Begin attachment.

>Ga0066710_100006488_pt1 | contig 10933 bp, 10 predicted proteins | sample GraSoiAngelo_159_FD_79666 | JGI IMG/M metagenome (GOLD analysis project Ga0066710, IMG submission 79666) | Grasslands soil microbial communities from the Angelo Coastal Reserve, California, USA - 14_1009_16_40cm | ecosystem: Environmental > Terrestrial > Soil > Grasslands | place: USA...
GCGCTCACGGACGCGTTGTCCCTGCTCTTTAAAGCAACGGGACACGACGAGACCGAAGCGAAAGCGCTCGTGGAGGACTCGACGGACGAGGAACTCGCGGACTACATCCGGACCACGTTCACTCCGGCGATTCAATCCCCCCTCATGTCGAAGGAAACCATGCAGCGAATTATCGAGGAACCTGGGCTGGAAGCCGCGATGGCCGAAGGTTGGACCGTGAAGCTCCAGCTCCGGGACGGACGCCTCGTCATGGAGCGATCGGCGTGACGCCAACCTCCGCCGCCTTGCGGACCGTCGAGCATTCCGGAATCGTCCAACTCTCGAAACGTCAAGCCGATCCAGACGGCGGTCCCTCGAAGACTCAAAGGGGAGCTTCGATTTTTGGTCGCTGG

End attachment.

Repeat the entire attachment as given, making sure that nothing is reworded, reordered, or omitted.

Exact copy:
>Ga0066710_100006488_pt1 | contig 10933 bp, 10 predicted proteins | sample GraSoiAngelo_159_FD_79666 | JGI IMG/M metagenome (GOLD analysis project Ga0066710, IMG submission 79666) | Grasslands soil microbial communities from the Angelo Coastal Reserve, California, USA - 14_1009_16_40cm | ecosystem: Environmental > Terrestrial > Soil > Grasslands | place: USA...
GCGCTCACGGACGCGTTGTCCCTGCTCTTTAAAGCAACGGGACACGACGAGACCGAAGCGAAAGCGCTCGTGGAGGACTCGACGGACGAGGAACTCGCGGACTACATCCGGACCACGTTCACTCCGGCGATTCAATCCCCCCTCATGTCGAAGGAAACCATGCAGCGAATTATCGAGGAACCTGGGCTGGAAGCCGCGATGGCCGAAGGTTGGACCGTGAAGCTCCAGCTCCGGGACGGACGCCTCGTCATGGAGCGATCGGCGTGACGCCAACCTCCGCCGCCTTGCGGACCGTCGAGCATTCCGGAATCGTCCAACTCTCGAAACGTCAAGCCGATCCAGACGGCGGTCCCTCGAAGACTCAAAGGGGAGCTTCGATTTTTGGTCGCTGG